NORWAY - The Government Pension Fund Global has made its first investment in real estate since it received the okay to invest in property in March.
The fund will pay £448m (US$730m) to buy a 150-year lease on a 25% stake in The Crowne Estate's Regent Street properties in London, the fund said today.
In March, the Ministry of Finance directed the sovereign wealth fund to invest up to 5% of its assets in property, while reducing its allocation to fixed income.
But the NOK2.9trn ($507bn) fund is still searching for ways to diversify its ever-expanding assets. In October it asked to be able to invest in private equity and infrastructure. The Ministry of Finance said it would comment on the proposal in the spring.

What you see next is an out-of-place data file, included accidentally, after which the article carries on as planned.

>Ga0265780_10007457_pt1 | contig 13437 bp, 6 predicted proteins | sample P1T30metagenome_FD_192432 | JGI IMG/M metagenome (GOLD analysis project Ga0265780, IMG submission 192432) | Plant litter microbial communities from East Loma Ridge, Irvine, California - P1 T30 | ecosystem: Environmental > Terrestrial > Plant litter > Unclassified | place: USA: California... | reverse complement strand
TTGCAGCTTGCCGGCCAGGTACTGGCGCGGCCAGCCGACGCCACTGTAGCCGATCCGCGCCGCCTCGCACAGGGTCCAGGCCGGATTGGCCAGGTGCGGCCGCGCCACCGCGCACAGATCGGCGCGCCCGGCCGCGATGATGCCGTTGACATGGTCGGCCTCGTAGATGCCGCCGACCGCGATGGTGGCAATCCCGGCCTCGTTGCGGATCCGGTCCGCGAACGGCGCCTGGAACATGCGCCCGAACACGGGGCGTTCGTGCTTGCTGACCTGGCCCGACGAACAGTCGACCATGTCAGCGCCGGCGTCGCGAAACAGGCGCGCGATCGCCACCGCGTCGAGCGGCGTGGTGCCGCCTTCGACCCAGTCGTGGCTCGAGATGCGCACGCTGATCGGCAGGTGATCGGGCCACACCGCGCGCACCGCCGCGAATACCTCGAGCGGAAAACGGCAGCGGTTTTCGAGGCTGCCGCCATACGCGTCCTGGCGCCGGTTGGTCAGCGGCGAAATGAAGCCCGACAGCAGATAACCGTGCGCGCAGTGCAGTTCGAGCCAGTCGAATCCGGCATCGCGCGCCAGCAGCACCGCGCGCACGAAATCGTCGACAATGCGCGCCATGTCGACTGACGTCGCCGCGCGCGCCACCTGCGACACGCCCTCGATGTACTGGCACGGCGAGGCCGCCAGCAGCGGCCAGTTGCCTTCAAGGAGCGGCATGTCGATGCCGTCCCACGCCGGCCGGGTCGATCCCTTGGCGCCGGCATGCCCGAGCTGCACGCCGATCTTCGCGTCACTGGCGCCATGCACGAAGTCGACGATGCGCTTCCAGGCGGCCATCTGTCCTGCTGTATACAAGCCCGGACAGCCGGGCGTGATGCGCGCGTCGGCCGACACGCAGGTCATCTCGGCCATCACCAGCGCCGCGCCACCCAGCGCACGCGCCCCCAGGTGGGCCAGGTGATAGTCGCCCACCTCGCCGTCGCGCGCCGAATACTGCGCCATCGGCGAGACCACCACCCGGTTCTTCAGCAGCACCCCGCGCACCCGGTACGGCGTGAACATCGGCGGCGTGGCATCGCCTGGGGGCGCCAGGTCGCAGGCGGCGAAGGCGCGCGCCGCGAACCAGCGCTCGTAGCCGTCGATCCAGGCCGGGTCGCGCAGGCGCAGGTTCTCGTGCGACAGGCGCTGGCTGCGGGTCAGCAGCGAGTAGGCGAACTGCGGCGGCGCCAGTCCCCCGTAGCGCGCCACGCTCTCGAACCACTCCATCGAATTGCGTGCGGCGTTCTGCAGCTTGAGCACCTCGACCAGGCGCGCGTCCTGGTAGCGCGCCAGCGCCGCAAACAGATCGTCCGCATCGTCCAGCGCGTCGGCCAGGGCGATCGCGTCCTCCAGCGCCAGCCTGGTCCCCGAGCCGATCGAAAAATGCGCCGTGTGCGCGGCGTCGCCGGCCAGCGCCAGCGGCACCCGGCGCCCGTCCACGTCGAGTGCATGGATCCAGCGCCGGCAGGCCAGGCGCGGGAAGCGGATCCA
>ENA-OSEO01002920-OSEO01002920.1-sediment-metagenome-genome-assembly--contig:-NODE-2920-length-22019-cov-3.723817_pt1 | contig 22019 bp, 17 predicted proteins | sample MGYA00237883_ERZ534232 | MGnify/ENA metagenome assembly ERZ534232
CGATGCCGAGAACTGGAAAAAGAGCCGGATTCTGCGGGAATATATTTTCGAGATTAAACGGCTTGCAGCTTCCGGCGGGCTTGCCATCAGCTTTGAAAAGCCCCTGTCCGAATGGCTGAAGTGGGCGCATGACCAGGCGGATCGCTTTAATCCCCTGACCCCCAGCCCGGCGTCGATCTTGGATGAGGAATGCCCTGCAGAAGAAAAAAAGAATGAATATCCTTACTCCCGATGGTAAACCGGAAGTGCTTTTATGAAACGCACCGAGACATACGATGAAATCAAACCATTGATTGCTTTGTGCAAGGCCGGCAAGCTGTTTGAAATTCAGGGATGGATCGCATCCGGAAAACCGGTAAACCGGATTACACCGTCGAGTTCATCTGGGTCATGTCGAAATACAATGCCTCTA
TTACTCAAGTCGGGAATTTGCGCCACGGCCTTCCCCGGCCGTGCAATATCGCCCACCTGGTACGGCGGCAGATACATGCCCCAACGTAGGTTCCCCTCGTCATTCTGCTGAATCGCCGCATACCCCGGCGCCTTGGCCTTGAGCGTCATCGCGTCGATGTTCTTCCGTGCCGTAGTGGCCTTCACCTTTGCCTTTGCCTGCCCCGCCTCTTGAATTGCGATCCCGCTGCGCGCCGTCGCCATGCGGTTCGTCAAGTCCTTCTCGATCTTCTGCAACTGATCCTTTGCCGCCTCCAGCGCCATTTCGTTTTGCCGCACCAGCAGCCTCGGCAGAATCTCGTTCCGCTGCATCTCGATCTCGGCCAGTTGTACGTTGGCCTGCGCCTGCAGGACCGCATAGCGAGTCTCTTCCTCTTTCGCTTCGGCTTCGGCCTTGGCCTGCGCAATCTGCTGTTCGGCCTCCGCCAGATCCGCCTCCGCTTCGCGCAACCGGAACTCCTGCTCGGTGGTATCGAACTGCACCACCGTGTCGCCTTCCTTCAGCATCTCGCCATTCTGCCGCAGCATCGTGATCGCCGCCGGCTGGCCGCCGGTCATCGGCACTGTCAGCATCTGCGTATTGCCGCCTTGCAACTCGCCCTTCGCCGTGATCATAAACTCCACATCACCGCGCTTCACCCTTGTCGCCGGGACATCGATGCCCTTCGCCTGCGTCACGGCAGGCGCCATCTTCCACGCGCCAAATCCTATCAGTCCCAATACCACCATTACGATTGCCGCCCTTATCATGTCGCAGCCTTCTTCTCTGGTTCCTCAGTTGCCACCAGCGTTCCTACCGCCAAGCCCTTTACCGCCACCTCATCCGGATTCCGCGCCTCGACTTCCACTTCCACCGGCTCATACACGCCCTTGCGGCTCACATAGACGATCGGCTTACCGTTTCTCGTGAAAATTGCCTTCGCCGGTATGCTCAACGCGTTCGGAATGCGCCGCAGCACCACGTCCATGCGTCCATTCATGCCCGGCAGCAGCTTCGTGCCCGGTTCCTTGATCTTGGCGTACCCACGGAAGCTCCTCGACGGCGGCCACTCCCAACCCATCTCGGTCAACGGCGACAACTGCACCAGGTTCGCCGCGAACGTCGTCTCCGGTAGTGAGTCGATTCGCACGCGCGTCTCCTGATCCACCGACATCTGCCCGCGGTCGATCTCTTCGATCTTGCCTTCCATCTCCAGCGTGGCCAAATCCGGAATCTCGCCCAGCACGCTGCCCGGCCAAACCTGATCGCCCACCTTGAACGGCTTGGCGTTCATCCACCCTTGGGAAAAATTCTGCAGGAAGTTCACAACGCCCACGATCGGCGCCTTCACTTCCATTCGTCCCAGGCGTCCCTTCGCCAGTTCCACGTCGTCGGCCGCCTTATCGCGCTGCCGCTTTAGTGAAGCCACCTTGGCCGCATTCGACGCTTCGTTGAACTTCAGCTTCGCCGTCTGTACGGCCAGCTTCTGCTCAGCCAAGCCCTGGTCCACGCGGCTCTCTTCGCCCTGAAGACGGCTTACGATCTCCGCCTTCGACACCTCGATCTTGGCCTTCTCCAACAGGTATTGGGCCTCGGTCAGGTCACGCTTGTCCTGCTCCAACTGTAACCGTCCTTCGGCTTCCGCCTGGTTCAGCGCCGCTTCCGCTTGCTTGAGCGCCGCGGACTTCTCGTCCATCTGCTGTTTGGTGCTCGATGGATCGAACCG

The fund also said it returned 7.2% in the third quarter on the back of gains in the global stocks and bond markets. Equity investments returned 9.8% while fixed income returned 3.4%.
Officials at the Global fund said the best performing stocks for the quarter were BP, Telefonica and Royal Dutch Shell.
This week's edition of Professional Pensions is out now.
Nearly 60% of UK employers consider defined contribution (DC) master trusts to be the "most suitable" pension fund for their employees, according to research by Buck.
Companies which have tried to dodge their pension duties by changing their identities are being "hunted" by The Pensions Regulator (TPR) in a crackdown on non-compliance with auto-enrolment (AE).
Removing liquidity restrictions would enable DC funds to capitalise on the potentially higher and safer returns that DB schemes have benefitted from, says Patrick Marshall.